Tags: curriculum, health and physical education, sports education
from Christina Curry
Christina Curry has previously posted one of our most popular contributions: Why public primary schools are desperate for specialised PE teachers. Here, she argues that through Game Sense, a different approach to teaching physical education, students can master intellectual as well as physical challenges.
In a climate of increasing accountability, expectations that teachers understand and demonstrate high quality teaching in Australia are reflected across a range of government initiatives. At a state level this includes the New South Wales (NSW) Quality Teaching Framework (QTF).
The NSW model of pedagogy embedded in the QTF focuses on the teaching practices that research studies indicates can make the most difference when it comes to improving student learning outcomes. The emphasis on providing intellectual quality, a quality learning environment and making the significance of learning explicit to students provides a valuable framework within which teachers can strive to deliver quality teaching. Many PDHPE teachers have struggled to deliver quality physical education teaching within this framework as the traditional model of teaching PE neglects the intellectual dimensions of games, sport and other movement (Light, 2002).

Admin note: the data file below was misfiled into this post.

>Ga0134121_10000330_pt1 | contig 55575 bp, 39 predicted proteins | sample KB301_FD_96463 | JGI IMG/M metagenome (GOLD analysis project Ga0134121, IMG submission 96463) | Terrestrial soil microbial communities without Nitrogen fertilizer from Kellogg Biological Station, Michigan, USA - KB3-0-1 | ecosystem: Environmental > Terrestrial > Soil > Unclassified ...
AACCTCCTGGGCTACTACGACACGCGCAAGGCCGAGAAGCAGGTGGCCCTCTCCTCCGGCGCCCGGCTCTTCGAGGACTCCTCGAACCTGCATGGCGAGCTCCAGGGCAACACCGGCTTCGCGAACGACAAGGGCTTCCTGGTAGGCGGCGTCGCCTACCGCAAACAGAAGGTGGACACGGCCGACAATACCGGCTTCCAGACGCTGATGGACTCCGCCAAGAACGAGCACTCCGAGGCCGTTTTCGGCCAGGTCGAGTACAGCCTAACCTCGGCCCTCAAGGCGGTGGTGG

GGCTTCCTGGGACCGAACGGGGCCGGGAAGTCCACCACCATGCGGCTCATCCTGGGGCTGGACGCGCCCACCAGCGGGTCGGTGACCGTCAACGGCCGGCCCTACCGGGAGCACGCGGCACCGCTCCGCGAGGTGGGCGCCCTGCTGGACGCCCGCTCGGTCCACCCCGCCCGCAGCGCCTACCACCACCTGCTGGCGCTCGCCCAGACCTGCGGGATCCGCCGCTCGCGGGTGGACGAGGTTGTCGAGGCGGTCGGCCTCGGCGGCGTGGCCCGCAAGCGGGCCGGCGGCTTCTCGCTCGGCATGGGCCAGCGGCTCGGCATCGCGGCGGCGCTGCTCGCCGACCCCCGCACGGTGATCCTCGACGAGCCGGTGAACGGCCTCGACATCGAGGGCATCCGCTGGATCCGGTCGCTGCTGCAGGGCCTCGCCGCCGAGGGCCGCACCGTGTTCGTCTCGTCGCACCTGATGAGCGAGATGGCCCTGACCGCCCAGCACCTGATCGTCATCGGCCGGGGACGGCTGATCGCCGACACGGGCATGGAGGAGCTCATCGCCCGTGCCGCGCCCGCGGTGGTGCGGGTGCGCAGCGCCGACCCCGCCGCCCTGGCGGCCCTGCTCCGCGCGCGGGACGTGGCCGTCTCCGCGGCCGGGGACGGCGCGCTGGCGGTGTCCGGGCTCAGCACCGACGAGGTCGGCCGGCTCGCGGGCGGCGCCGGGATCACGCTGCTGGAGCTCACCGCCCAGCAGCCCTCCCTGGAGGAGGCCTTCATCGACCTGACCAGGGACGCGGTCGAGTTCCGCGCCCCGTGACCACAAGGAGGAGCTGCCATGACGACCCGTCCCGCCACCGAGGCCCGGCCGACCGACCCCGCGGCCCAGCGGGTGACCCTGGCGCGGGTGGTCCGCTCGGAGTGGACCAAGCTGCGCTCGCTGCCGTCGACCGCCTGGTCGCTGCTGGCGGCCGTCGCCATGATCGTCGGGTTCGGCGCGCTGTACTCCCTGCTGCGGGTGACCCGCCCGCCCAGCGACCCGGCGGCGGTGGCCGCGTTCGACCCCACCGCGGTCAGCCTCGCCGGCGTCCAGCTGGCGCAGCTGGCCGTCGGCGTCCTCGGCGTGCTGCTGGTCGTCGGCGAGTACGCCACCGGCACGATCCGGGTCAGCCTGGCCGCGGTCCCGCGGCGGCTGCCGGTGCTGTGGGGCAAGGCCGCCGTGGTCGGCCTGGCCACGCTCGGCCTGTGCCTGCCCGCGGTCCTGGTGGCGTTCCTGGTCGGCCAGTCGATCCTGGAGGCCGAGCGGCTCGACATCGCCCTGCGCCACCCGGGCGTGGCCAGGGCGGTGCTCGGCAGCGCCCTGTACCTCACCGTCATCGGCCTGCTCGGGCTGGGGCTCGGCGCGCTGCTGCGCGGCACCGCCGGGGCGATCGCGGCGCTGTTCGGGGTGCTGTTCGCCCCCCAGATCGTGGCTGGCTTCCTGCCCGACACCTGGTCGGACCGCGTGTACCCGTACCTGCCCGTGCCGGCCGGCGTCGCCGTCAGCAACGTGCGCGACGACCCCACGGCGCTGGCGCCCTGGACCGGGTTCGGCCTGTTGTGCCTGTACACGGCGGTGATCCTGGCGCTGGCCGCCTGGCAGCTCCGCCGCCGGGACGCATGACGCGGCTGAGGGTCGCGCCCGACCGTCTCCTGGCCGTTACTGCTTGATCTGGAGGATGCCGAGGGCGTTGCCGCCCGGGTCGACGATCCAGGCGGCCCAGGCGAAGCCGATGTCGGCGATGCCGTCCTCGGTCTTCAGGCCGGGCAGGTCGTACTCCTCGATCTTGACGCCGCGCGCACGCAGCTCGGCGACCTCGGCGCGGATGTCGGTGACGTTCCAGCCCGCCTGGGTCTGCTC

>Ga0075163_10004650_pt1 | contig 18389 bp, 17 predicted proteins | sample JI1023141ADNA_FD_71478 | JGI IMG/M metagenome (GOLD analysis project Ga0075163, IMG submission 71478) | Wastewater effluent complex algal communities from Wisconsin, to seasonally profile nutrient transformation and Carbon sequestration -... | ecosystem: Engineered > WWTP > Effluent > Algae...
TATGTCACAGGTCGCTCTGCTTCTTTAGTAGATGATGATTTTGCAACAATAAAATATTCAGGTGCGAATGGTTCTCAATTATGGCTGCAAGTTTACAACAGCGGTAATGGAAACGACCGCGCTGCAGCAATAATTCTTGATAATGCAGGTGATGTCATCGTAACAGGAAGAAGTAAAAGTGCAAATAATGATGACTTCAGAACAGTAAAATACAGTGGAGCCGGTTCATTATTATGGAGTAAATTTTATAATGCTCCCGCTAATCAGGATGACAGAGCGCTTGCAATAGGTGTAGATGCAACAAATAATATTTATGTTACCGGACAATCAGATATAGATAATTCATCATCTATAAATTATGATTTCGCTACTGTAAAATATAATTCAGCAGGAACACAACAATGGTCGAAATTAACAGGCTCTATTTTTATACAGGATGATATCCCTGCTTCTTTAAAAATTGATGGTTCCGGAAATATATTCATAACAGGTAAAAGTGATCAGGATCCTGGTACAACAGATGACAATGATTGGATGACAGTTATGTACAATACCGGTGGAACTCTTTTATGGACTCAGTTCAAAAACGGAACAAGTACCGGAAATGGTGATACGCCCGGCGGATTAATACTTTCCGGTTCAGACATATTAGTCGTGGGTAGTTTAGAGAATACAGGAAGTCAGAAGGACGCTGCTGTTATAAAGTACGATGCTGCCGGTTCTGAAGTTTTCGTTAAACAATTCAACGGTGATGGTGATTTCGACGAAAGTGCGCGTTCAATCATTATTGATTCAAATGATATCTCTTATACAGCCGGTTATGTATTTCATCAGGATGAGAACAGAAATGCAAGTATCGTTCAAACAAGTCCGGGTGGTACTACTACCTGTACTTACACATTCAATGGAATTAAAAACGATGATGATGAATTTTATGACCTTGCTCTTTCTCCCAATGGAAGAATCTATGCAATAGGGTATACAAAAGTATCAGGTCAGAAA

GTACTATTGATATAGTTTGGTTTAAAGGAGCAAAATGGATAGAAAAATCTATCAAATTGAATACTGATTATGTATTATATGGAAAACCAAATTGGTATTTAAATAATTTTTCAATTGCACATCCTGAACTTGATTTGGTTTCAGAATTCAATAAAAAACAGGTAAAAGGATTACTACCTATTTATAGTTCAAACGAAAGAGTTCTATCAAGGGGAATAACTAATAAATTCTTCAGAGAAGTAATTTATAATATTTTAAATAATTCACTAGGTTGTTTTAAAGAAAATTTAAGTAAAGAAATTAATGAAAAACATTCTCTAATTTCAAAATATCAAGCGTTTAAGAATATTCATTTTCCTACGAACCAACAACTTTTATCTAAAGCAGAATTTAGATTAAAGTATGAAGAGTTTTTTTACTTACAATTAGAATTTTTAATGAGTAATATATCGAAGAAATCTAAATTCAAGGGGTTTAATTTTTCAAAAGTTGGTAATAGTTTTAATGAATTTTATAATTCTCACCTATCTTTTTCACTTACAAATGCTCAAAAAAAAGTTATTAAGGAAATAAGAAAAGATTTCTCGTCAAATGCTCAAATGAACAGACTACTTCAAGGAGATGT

I suggest, as others have (Pearson, Webb, & McKeen, 2005), that a shift from traditional skill based, technique focused PE to a Game Sense pedagogy provides an ideal means through which PDHPE teachers can address the Quality Teaching Framework in the teaching of games and sport.